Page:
Organisations have systems of authority, status, andpower, and people in organisations have varying needs for each system. Peopleneed money and a sense of fulfillment. People also need power to impose theirwill to others. People want to attain a certain level of success as measured bytheir status and standing in the organisation. Taken as a whole, organisationsfollow certain types of ethical behavior and standards defined along itsobjectives and future goals. It is also believed that adherence to moralstandards on the job can have positive outcomes on the organisation and societyby promoting strong ethical behavior in any aspects of life (Mares, 2005). Thisstrong behavior of one organisation can be used as a strong issue againstanother organisation which is considered to be 'misbehaving' just because itwas not able to adhere to certain moral standards previously attained.
An organisational structure defines the formalrelationship and use of people in organisations. According to Newstrom andDevis (1997), different jobs are required to accomplish all of anorganisation's activities. There are managers, employees, accountants,assemblers, and others who have to be related in some structural way so thattheir work can be effectively coordinated.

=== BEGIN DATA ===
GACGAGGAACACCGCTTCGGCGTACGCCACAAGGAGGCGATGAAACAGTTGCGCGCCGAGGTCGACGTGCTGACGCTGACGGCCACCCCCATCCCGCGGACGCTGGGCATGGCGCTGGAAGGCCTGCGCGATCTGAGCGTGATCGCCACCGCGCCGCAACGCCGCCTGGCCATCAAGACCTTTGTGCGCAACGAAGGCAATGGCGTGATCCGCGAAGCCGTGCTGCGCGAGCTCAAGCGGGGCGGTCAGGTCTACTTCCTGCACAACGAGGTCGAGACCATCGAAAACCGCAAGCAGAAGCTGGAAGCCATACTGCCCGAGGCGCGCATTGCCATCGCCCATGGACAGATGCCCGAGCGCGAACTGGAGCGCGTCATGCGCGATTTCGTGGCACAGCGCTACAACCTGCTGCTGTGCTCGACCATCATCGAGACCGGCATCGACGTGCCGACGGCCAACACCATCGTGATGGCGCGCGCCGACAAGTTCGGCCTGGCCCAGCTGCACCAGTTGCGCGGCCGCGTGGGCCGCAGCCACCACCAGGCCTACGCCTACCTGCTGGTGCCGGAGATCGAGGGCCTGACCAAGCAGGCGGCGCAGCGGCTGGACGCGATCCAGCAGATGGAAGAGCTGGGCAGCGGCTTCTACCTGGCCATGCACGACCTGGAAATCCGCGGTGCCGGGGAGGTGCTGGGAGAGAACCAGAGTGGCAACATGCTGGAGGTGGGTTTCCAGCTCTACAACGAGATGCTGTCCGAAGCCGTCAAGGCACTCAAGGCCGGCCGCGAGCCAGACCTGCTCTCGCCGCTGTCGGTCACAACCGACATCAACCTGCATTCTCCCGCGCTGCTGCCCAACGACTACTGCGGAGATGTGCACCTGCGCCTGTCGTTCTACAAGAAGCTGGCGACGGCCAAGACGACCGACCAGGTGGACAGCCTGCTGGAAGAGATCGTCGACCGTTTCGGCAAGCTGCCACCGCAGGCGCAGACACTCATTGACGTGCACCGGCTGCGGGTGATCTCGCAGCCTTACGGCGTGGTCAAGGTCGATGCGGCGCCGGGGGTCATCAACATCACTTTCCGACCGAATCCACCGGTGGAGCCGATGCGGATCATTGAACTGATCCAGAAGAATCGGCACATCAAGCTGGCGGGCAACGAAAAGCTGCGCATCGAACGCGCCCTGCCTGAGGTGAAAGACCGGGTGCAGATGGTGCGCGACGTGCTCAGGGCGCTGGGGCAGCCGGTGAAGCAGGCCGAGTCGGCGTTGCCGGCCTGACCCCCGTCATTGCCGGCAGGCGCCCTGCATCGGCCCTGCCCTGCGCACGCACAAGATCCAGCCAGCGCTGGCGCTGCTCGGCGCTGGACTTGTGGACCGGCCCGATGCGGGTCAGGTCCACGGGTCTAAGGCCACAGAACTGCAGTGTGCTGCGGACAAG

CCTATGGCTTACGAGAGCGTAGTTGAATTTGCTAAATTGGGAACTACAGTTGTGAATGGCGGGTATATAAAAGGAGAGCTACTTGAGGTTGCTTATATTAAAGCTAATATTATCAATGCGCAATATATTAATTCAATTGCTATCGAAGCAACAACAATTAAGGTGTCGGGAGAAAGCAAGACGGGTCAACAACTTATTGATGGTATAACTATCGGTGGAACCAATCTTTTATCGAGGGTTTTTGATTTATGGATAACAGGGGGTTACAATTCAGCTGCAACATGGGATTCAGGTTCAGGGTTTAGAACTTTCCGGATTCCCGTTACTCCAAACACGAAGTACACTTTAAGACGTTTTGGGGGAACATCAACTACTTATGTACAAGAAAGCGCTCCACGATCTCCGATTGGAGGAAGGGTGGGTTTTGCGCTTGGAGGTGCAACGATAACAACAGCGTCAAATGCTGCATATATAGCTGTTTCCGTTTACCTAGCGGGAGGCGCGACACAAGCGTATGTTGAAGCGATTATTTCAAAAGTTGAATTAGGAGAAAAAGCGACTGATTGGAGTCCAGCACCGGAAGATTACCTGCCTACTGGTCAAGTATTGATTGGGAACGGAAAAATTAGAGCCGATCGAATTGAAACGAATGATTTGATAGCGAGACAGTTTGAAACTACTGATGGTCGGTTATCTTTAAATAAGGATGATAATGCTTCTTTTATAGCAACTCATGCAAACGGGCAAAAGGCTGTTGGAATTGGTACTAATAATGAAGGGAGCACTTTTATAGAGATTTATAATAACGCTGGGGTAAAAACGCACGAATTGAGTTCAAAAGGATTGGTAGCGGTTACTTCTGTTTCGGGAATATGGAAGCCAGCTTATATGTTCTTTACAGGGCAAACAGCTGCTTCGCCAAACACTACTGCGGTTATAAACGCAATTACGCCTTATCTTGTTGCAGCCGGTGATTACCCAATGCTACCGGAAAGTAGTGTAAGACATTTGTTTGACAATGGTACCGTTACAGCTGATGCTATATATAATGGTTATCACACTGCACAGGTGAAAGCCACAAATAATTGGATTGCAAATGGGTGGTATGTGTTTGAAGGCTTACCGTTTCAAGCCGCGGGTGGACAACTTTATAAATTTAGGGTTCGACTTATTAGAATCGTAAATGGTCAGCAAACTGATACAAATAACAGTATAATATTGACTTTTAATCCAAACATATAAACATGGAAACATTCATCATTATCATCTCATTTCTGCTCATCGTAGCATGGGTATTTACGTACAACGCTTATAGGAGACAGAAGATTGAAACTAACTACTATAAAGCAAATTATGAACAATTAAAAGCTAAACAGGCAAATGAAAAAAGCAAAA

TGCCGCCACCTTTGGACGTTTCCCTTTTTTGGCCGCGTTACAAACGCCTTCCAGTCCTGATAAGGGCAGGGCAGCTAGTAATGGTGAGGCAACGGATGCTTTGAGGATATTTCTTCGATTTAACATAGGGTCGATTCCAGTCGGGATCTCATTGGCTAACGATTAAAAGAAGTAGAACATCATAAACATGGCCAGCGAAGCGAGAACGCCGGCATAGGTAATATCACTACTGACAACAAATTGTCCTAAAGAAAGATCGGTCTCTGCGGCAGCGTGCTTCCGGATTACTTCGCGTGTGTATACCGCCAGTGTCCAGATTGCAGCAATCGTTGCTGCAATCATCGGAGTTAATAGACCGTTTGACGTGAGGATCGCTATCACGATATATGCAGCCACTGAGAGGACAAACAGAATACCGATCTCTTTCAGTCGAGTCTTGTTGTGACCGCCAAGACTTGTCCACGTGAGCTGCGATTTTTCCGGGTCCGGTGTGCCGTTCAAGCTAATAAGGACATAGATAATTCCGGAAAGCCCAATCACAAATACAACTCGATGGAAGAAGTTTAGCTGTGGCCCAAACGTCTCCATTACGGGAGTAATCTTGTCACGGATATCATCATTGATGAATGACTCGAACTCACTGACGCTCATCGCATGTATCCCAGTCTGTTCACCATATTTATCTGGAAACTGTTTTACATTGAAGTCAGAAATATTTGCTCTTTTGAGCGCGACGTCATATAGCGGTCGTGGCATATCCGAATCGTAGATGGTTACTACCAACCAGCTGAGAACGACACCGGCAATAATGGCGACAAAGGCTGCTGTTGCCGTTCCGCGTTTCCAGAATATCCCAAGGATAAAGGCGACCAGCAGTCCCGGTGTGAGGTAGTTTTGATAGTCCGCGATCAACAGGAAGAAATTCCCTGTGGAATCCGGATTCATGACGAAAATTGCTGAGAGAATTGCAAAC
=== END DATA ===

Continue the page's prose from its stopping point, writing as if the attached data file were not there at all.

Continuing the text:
How is the structure of the organisation related to theconduct of an organisation? According to Thompson (1997, p.588), structure isthe means by which the organisation seeks to achieve its strategic objectivesand implement strategies and strategic changes. Assuming that these strategiesand changes are concerned with relating the organisation's resources to itsgoals, will these resources be used in the proper way acceptable to all in thesociety?
If change is necessary, it is correct to point out thatresistance to change can constitute another concept of misbehavior. Peopleconfronting changes in their working environments often exhibit dysfunctionalbehaviors like aggression, projection, and avoidance (Hirschheim, 1995 p.160). These types of behavioral patterns affect the overall behavior of theorganisation.
Another thing to consider in the organisationalstructure is the way decision making is delegated and observed. Thompsondescribed the extent by which a decentralized and centralized setup ofmanagement decision making is vital in adapting to strategic change. In acentralized setup, organisational misbehavior is usually highlighted at the topmanagement level because only a handful of people are empowered to do thedecision making.
A decentralized setup allows decisions to be made by most people who must implement change and usually allows the organisation a more collective approach to making decisions based on what is morally and ethically correct. This statement however, does not imply that a decentralized structure eliminates instances of misbehavior. It only lessens the probability. On the other hand, a decentralized setup could empower smaller groups within the organisation to abuse their power and open the possibility of misbehavior on a smaller scale.